Jeff [00:49:56] 

Yeah, Yeah. 

Angie [00:49:57] 

Almost sort of the…the predictive analytics that really feel the most valuable to steering a business, you know, before the disaster or before the unpredicted but really, really difficult outcome. That rarely comes from the types of survey tools that I think organizational leaders have at their disposal. Whether those be engagement surveys, or whether those be employee policies, because, as you said, whether it’s OKRs or what we typically look at, they’re lagging. They’re telling us what has happened. They’re not telling us where we have risk and leverage in our system today. That is predictive of the outcomes three, six, 12 months from now. I’m glad you’re talking about that and how we look at that a little differently. Okay. I think this brings us to your last principle. 

Jeff [00:50:51] 

The last principle, which is actually, if you’re familiar with Covey’s seven Habits of Highly Effective People’s seventh principle is sharpen the saw. My sixth principle is Constantly Drive Learning Loops. The organization, again needs to be able to do two things. It needs to be able to deliver today, on its commitments. Its commitments to key constituents, its employees, its customers, its investors, its community. It also needs to be able to learn, to be able to do that well tomorrow in a really chaotic and uncertain world. You both have to deliver today and learn for tomorrow. One of the things I love about the system we’ve created is it does both those things at once. It helps you solve today’s problem, and it allows you, through solving that problem, to be able to learn. So you solve problems better tomorrow, or actually, come up with even better problems to solve or bigger goals. I think that constantly driving learning loops is one of the key responsibilities of a team, and a learning loop is…Let’s just be clear. Human beings all learn. We can’t avoid it no matter how much we want to, but most of the time, we’re learning unconsciously and unproductively. We stub our toll on a cabinet. We’re learning. Don’t put your foot there in the future. What we’re not learning is, maybe that’s a bad place to have a cabinet. Maybe that’s a bad place to put something I stubbed my toe on. We sort of orient our traffic pattern around the thing, as opposed to stepping back and learning from that and thinking about how we could redesign so that doesn’t happen in the future. We talked a lot about that in the Health podcast and redesigning the environment. You have to take each of these signals, that’s happening. Each of the problems, or breakdowns, or confusions, that are happening, and turn them into productive learning. Productive learning requires the team getting in sync on what it believes will happen and why that will happen. Then doing the thing, then looking at the results and comparing it to the expectation. Then in that process, saying, ‘okay, before, last time we missed X, Y, and Z, so let’s make sure when we redesign. When we get better. That we take X, Y, and Z into account.’ A productive learning loop is this constant, purposeful, driven, perpetual system, of taking our expectations, turning them into designs, executing, looking at results, learning and updating our expectations so that we can do a new design, so we can deliver at a different level. That’s what an excellent learning loop is. 

Jeff [00:53:39] 

Again, as a CEO sitting at this table and just dealing with everything coming at you about…and by CEO, I mean any leader sitting at a table…Dealing with what’s coming at them, to have them hold that they’re going to ensure that everybody is starting with synthesis, and holding an independent synthesis. That they are responsible for safety, and they’re behaving in such a way as to create the safety, to summon the best from each person at that table and make sure that their voice is heard. To make sure that when communications get bad and or oriented to unproductive, wasteful, or even harmful sorts of information, that it’s reoriented to productivity. To ensure that there’s continuous, as you said [Angie], non-intuitive sync, so that we’re constantly checking where we’re aligned and not aligned. So we can improve, and get those behind the back sort of passes that we see in great teams. To do that and at the same time design, and prioritize the leading indicators, and drive learning loops at the same time. It’s really hard for a leader to be functionally excellent, driving for results, and doing those things at the same time. Driving learning loops is at the core of what Talentism does. It is at the core of what we’re seeking to do with our individual coaching, with our clarity products, with our coaching products, and with our company coaching.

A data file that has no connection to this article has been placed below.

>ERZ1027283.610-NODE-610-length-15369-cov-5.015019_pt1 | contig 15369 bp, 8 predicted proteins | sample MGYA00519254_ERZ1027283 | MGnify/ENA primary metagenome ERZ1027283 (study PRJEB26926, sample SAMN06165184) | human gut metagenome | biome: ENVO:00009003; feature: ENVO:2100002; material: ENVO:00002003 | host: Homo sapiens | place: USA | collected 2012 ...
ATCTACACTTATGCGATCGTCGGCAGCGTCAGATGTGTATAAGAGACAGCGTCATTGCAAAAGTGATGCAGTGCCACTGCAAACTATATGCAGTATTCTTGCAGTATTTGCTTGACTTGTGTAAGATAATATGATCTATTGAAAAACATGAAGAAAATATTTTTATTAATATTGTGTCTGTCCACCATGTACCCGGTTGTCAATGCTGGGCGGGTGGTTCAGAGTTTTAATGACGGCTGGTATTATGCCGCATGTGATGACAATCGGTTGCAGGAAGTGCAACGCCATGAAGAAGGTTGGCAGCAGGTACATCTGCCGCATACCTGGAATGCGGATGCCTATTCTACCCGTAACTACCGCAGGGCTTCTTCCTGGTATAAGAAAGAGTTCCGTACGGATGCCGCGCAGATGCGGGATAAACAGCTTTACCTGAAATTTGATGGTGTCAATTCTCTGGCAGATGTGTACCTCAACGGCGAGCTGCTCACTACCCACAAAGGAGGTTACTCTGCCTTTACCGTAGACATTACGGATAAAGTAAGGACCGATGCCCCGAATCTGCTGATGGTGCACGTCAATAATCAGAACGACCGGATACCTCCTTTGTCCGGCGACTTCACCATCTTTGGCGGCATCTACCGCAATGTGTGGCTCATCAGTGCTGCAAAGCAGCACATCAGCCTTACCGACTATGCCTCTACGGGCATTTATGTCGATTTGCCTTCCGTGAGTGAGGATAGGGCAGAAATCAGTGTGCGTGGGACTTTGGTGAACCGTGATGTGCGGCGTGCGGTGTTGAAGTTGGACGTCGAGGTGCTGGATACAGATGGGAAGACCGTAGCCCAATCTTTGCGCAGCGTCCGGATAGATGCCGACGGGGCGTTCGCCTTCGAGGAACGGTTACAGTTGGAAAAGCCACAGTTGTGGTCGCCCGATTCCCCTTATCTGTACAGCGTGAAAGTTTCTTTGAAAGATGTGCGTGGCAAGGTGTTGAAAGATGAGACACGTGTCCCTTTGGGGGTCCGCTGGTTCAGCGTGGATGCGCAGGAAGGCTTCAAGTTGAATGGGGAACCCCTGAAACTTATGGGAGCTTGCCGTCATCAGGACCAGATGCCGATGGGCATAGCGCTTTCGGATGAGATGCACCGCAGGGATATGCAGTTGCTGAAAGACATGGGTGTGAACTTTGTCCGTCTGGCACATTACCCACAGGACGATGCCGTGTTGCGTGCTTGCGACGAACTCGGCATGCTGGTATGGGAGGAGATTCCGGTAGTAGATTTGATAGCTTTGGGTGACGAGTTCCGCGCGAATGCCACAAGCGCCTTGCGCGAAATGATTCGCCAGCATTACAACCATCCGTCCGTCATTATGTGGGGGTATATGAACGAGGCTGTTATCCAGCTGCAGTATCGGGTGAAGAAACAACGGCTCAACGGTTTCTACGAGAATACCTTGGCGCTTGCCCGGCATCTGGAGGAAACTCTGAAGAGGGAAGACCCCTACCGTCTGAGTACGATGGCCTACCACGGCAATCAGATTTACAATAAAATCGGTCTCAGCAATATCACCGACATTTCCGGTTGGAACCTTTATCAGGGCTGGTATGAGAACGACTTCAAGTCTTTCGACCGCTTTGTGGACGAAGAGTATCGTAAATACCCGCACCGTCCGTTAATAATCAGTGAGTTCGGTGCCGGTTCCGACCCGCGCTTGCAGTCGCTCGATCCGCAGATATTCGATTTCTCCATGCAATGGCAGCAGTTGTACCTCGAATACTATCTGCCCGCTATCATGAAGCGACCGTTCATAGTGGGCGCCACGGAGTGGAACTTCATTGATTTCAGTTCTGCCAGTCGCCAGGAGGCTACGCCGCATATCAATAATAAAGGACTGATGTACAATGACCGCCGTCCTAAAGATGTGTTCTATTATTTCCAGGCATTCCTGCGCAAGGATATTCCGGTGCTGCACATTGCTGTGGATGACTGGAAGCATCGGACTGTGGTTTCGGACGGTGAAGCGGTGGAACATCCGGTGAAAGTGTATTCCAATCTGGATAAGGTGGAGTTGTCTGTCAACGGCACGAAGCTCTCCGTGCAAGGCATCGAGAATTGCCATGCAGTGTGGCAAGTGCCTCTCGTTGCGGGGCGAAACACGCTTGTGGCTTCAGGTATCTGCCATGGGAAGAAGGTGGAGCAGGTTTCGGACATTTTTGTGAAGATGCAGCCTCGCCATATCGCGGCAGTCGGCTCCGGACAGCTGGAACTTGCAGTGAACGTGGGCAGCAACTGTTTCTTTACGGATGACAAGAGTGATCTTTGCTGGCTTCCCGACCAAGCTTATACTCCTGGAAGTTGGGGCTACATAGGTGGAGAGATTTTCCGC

Angie [00:55:09] 

Jeff, I really can’t top that summary, but I want to reflect back on one of the things that’s really standing out to me as I hear you describe the role of the leader. It almost sounds to me like it’s happening at two levels. The first level is the one we’re all familiar with, which is, you know, have the conversation, deal with the problem, right? Talk to whoever is raising something about the thing that they’re raising. The second level is to constantly be looking at the system that is producing that problem. How the person feels when they’re raising that problem and whether they’re empowered or not. It sort of feels like a Jedi mind trick to be doing both at once, being in the game and then watching how the game is being played. Which is why it feels so natural to me, when you say, it behooves most leaders to bring somebody else to help them do that Second piece, a company coach to help them see how the game is being played because they are a player on the field. What you just shared really solidified for me the challenge of doing both at once, being in it, and analyzing how it’s going. 

Jeff [00:56:24] 

Yeah, listen, this is very, very hard. I think you’ve articulated it really well. What I’m saying is just like great performers, great players, great athletes need a coach by their side to help them achieve their best. Great companies need a coach by their side to help them achieve their best because it’s really hard to play the game and look at the tapes at the same time. It’s really hard to sing the aria and listen to the aria at the same time. This thing you’re talking about, about playing at two levels, that’s incredibly difficult. And so, at least when you’re getting started in that, it’s good to have help. 

Angie [00:57:03] 

That’s great. I think that’s a good place for us to pause and looking forward to questions from folks who are listening and reading. 

Jeff [00:57:11] 

Great. Thank you so much, Angie. Always a pleasure. 

Angie [00:57:14] 

Bye, Thanks, Jeff.